With Ubuntu 17.10, Canonical made a big deal about dropping the Unity desktop environment in favor of Gnome Shell. For the most part, Linux fans were excited, as Unity isn’t exactly the most popular desktop environment in the community. However, not everyone was happy. As it turns out, many people do love Unity and rely on it daily. If Ubuntu Unity is still a part of your daily routine, and you’ve been putting off upgrading from 16.04, rest easy as it is possible to get the Unity desktop environment on Ubuntu 18.04 LTS.

Note: Are you using Ubuntu 17.10? Follow the instructions in the tutorial below. The instructions outlined work for that version of Ubuntu as well.

Install Unity On Ubuntu 18.04

To install Ubuntu’s Unity desktop, you’ll need to open up a terminal window. Sadly, it’s not practical to install this desktop environment from the Ubuntu Software Center, as some system-level prompts appear that require user interaction. Open up a terminal window and use the update command to refresh Ubuntu and check for updates.

sudo apt update

Running apt update is a good idea when installing new software, as the new software you’re installing will likely be at its best when everything is up to date. After running the refresh command, you’ll notice that the terminal says Ubuntu has some updates ready to install. Install these updates by following apt update with the apt upgrade command. Be sure to add a -y to the end of the command to automatically accept the installation, otherwise, you’ll need to do it manually.

sudo apt upgrade -y

At this point, it’s safe to install the Unity desktop environment on Ubuntu 18.04 PC. To do this, enter the following command.

sudo apt install ubuntu-unity-desktop

Running this installation isn’t like installing normal software. It’s a complete desktop environment that comes with its own configurations, and settings that need to be tweaked. For Unity, most of this is taken care of (except for the login manager).

In Ubuntu 17.10, Canonical ditched LightDM as the default login manager app, as they were no longer using Unity by default. As a result, Ubuntu 18.04 doesn’t have the Unity desktop manager. When you run the installation command for the Unity desktop on 18.04, you’ll also have the option to switch everything back over to LightDM.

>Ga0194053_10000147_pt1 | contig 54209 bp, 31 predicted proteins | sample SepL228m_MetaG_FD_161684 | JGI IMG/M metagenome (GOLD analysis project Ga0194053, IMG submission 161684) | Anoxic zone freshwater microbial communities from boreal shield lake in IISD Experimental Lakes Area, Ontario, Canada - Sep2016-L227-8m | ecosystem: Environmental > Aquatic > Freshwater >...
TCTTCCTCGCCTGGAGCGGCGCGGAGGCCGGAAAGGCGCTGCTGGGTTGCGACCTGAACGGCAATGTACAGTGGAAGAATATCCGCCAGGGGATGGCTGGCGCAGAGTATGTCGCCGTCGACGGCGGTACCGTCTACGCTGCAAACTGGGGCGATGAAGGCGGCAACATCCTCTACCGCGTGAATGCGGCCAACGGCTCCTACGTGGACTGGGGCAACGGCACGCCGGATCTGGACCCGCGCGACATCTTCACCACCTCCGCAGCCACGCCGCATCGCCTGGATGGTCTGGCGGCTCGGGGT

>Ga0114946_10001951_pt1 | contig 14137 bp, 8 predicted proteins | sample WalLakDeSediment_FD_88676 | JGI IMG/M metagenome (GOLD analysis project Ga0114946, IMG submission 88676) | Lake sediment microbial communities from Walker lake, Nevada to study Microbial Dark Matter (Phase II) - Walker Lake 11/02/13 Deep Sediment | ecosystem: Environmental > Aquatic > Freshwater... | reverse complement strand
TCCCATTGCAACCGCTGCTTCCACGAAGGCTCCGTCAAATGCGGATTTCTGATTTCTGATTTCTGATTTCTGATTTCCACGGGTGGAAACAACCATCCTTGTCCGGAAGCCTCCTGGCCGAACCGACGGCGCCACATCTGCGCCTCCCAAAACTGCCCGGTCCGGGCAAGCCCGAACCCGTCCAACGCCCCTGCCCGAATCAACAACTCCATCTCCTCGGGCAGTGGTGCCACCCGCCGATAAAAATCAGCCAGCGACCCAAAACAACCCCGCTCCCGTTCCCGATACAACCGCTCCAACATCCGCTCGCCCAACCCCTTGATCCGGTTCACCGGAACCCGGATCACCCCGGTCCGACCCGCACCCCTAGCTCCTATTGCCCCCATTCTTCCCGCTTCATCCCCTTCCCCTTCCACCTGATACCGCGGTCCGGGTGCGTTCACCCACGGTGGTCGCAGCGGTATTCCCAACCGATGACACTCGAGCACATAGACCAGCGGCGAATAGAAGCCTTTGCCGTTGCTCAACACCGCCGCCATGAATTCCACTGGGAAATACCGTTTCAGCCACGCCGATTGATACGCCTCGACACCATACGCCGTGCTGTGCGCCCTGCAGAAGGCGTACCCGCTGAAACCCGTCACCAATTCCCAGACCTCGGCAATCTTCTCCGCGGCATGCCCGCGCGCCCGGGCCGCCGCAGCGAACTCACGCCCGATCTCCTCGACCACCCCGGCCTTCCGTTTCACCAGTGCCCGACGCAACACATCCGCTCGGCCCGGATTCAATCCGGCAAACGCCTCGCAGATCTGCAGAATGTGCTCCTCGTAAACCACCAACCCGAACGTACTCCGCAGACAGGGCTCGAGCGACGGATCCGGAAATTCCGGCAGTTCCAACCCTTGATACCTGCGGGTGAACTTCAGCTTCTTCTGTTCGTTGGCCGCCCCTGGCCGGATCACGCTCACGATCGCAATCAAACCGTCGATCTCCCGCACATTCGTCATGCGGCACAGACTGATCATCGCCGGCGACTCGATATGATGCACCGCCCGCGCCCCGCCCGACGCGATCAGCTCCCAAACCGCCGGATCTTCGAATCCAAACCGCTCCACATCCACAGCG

Don’t worry! This isn’t absolutely required, and Ubuntu should work just fine using the Unity desktop without it. However, if you miss the Unity desktop environment and want it on 18.04, it’s also a good idea to switch from GDM to LightDM.

To switch, read the prompt window that appears in the terminal. Read the message and press enter on the “OK” button. Then, move to the next page and use the arrow keys on your keyboard to highlight “LightDM”. Press enter to save your choice. After that, Ubuntu will switch to using LightDM by default.

When the installation completes, Ubuntu should be using the LightDM login manager, and the Ubuntu Unity desktop should be installed.

Switching To Unity

The Unity desktop is installed on your Ubuntu PC. The next step in the process is to actually start using the new desktop. If you decided to keep GDM, look for the “log out” button in Gnome Shell, click it and return to the GDM menu. Click the gear logo, highlight “Unity” and select it.

After that, select your user, enter the correct password and log into Unity. Using LightDM? Reboot your PC. When your PC finishes restarting, you’ll be ready to use Unity.

Click the logo next to the default username, highlight “Unity” and click on it. Enter your password and log in to access the Unity desktop.

Uninstalling Unity

Decided you don’t want to use Unity on Ubuntu anymore? If you’re looking to uninstall it, start out by logging out of the Unity session and back into the Gnome Shell one. Uninstalling a desktop while logged in can break things and potentially make your PC unusable.

After logging back into Gnome, open up a terminal and run the uninstall command.

sudo apt remove ubuntu-unity-desktop

Installing the Unity desktop pulls down a lot of dependent programs, so running this remove command isn’t enough. To fully get rid of everything, run:

sudo apt autoremove

Lastly, if you switched your login manager from Gnome Desktop Manager to Light Desktop Manager, you’ll need to set it back to the defaults. Do this with:

sudo dpkg-reconfigure gdm3

Go through the selection menu, highlight GDM3 and press the enter key to confirm your selection. Then, reboot your Linux PC. Upon restart, you won’t see LightDM anymore, but GDM like before.

Upon login, uninstall LightDM and Unity will be removed entirely:

sudo apt uninstall lightdm --purge

After running uninstall with the purge command, all traces of LightDM will be gone from your Linux PC.

Read How To Use The Unity Desktop Environment On Ubuntu 18.04 by Derrik Diener on AddictiveTips – Tech tips to make you smarter

How to Use the Ping Command to Test Your Network

The ping command sends packets of data to a specific IP address on a network, and then lets you know how long it took to transmit that data and get a response. It’s a handy tool that you can use to quickly test various points of your network. Here’s how to use it.